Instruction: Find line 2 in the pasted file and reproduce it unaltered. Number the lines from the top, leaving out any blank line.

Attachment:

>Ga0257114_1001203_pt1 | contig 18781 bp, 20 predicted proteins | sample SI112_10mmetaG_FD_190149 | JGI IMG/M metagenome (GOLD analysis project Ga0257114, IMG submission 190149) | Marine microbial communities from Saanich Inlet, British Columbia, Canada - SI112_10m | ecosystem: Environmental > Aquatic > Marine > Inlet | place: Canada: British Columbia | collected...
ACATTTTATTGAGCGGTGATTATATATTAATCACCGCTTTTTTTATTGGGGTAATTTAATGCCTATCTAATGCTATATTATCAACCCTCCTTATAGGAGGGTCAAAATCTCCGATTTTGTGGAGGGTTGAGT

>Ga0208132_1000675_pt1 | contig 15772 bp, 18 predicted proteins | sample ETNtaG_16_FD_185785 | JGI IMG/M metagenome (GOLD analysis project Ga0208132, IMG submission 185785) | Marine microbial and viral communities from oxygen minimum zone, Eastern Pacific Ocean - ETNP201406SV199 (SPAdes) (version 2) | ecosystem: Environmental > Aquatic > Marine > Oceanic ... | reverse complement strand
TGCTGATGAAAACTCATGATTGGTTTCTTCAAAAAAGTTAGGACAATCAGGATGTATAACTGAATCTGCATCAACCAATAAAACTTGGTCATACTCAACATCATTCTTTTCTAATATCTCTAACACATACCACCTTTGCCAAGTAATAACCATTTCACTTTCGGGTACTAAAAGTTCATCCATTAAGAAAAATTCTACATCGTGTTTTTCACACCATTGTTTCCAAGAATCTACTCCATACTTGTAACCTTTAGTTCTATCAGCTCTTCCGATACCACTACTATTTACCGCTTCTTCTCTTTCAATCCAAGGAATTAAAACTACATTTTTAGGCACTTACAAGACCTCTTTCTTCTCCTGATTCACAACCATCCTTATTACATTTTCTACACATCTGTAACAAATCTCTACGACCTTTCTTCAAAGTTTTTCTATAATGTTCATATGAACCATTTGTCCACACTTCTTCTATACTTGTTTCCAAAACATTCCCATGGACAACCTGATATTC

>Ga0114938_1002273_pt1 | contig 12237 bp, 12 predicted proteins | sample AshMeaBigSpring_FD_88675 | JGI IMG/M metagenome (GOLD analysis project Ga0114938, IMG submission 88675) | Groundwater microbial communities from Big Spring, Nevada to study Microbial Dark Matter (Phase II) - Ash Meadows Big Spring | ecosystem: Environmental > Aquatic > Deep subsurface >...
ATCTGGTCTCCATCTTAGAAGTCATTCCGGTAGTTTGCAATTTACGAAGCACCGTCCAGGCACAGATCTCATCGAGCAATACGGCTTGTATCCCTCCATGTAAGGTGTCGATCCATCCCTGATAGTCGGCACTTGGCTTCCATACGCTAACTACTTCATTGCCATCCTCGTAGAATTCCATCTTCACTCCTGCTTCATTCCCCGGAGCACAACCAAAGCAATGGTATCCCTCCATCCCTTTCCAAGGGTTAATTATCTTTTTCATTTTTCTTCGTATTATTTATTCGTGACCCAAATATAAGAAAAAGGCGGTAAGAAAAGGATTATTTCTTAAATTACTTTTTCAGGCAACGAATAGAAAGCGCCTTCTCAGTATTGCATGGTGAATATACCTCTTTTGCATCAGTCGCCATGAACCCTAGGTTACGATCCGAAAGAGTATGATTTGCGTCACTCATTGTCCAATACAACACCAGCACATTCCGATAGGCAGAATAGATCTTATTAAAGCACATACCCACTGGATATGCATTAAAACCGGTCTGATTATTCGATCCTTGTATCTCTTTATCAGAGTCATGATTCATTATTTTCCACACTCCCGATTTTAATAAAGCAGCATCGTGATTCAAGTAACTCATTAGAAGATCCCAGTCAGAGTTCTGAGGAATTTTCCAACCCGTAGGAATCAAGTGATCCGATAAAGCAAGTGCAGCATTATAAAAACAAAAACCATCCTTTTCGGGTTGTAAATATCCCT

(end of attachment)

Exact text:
ACATTTTATTGAGCGGTGATTATATATTAATCACCGCTTTTTTTATTGGGGTAATTTAATGCCTATCTAATGCTATATTATCAACCCTCCTTATAGGAGGGTCAAAATCTCCGATTTTGTGGAGGGTTGAGT